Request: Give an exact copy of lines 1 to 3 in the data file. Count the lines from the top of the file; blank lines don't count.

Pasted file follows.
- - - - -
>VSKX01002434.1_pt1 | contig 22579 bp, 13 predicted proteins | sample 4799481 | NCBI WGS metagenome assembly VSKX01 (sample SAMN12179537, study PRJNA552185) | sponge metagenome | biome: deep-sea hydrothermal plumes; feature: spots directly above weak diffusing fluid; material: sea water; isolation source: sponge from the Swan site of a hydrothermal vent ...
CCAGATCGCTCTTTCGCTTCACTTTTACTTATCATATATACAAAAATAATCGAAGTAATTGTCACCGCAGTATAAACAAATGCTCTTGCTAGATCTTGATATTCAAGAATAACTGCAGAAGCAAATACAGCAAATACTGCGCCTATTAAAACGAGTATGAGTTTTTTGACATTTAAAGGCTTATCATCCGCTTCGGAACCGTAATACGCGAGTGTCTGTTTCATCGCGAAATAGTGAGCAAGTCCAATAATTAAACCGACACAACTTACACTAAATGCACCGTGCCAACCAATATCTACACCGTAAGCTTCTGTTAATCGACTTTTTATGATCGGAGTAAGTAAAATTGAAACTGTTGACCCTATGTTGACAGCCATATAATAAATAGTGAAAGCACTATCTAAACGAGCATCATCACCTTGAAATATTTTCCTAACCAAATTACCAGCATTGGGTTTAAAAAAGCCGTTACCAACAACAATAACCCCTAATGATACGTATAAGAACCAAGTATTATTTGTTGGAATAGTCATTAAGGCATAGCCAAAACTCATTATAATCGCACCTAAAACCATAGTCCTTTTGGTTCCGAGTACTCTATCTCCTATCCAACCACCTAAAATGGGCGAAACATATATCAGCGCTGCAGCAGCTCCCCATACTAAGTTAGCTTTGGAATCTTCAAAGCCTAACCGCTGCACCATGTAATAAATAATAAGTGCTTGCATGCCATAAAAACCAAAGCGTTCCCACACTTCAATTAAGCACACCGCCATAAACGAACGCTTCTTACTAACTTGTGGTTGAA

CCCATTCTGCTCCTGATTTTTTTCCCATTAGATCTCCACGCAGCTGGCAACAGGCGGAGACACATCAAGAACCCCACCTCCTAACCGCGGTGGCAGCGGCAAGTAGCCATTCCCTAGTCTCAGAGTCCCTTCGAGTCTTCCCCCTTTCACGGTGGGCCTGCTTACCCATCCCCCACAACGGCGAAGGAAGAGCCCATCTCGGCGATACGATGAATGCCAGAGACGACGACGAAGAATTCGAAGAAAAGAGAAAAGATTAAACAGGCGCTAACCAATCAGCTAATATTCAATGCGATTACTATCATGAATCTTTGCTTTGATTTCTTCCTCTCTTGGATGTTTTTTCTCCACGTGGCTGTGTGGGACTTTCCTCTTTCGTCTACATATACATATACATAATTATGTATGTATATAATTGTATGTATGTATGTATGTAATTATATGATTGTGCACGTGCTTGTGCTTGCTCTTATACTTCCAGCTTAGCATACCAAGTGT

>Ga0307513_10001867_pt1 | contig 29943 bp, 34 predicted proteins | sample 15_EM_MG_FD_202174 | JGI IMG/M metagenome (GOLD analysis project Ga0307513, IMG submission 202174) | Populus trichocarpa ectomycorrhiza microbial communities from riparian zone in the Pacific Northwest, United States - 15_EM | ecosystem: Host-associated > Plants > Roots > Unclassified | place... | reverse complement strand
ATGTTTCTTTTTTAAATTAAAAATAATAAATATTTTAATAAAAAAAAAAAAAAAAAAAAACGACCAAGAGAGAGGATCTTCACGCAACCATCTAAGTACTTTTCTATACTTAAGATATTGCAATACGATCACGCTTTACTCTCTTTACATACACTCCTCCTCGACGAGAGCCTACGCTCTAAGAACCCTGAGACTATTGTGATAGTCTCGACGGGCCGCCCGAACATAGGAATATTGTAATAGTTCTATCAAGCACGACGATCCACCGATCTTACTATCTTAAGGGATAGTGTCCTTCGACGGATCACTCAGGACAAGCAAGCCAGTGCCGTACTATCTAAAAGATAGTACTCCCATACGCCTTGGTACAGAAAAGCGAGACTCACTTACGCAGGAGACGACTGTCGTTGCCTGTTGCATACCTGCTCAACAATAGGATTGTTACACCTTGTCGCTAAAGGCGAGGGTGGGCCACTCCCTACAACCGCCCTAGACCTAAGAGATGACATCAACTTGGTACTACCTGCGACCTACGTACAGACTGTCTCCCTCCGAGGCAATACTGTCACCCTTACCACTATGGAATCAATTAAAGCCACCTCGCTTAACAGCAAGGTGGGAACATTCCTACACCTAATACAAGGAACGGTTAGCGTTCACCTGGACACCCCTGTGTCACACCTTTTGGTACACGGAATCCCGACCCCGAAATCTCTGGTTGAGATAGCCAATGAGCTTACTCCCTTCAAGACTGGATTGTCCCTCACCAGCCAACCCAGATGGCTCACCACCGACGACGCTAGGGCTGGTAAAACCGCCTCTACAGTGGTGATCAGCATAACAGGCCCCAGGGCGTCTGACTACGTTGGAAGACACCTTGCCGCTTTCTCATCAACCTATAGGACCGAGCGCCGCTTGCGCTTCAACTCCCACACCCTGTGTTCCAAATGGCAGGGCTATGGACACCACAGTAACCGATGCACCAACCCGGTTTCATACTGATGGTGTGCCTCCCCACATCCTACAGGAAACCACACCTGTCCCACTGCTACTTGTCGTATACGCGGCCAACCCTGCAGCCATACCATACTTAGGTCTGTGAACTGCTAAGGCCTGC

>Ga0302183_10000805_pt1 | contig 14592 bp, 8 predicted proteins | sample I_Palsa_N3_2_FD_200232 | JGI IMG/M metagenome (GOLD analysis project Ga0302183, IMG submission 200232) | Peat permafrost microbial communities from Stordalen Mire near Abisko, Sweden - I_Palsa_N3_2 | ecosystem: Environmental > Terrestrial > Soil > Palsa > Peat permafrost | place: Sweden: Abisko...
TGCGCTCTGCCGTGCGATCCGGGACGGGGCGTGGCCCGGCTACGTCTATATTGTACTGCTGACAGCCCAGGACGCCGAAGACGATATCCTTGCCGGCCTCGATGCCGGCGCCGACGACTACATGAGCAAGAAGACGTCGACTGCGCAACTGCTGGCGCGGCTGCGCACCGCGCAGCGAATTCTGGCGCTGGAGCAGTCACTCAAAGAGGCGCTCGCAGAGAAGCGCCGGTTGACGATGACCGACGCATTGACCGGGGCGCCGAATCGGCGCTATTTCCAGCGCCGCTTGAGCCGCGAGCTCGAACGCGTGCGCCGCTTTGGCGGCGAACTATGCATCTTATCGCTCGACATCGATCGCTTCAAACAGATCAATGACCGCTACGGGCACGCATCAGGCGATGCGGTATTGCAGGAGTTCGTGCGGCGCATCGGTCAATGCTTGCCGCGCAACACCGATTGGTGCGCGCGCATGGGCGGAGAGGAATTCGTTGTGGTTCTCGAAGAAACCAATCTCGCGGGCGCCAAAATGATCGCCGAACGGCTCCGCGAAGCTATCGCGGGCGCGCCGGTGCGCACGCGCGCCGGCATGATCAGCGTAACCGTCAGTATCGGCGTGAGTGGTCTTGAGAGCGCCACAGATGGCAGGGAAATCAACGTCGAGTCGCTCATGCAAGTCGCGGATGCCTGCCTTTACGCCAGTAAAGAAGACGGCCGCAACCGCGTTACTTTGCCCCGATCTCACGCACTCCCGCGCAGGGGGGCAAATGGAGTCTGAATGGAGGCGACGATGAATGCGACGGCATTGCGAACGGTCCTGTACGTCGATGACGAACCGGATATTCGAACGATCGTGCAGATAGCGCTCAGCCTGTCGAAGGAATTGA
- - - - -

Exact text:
>VSKX01002434.1_pt1 | contig 22579 bp, 13 predicted proteins | sample 4799481 | NCBI WGS metagenome assembly VSKX01 (sample SAMN12179537, study PRJNA552185) | sponge metagenome | biome: deep-sea hydrothermal plumes; feature: spots directly above weak diffusing fluid; material: sea water; isolation source: sponge from the Swan site of a hydrothermal vent ...
CCAGATCGCTCTTTCGCTTCACTTTTACTTATCATATATACAAAAATAATCGAAGTAATTGTCACCGCAGTATAAACAAATGCTCTTGCTAGATCTTGATATTCAAGAATAACTGCAGAAGCAAATACAGCAAATACTGCGCCTATTAAAACGAGTATGAGTTTTTTGACATTTAAAGGCTTATCATCCGCTTCGGAACCGTAATACGCGAGTGTCTGTTTCATCGCGAAATAGTGAGCAAGTCCAATAATTAAACCGACACAACTTACACTAAATGCACCGTGCCAACCAATATCTACACCGTAAGCTTCTGTTAATCGACTTTTTATGATCGGAGTAAGTAAAATTGAAACTGTTGACCCTATGTTGACAGCCATATAATAAATAGTGAAAGCACTATCTAAACGAGCATCATCACCTTGAAATATTTTCCTAACCAAATTACCAGCATTGGGTTTAAAAAAGCCGTTACCAACAACAATAACCCCTAATGATACGTATAAGAACCAAGTATTATTTGTTGGAATAGTCATTAAGGCATAGCCAAAACTCATTATAATCGCACCTAAAACCATAGTCCTTTTGGTTCCGAGTACTCTATCTCCTATCCAACCACCTAAAATGGGCGAAACATATATCAGCGCTGCAGCAGCTCCCCATACTAAGTTAGCTTTGGAATCTTCAAAGCCTAACCGCTGCACCATGTAATAAATAATAAGTGCTTGCATGCCATAAAAACCAAAGCGTTCCCACACTTCAATTAAGCACACCGCCATAAACGAACGCTTCTTACTAACTTGTGGTTGAA

CCCATTCTGCTCCTGATTTTTTTCCCATTAGATCTCCACGCAGCTGGCAACAGGCGGAGACACATCAAGAACCCCACCTCCTAACCGCGGTGGCAGCGGCAAGTAGCCATTCCCTAGTCTCAGAGTCCCTTCGAGTCTTCCCCCTTTCACGGTGGGCCTGCTTACCCATCCCCCACAACGGCGAAGGAAGAGCCCATCTCGGCGATACGATGAATGCCAGAGACGACGACGAAGAATTCGAAGAAAAGAGAAAAGATTAAACAGGCGCTAACCAATCAGCTAATATTCAATGCGATTACTATCATGAATCTTTGCTTTGATTTCTTCCTCTCTTGGATGTTTTTTCTCCACGTGGCTGTGTGGGACTTTCCTCTTTCGTCTACATATACATATACATAATTATGTATGTATATAATTGTATGTATGTATGTATGTAATTATATGATTGTGCACGTGCTTGTGCTTGCTCTTATACTTCCAGCTTAGCATACCAAGTGT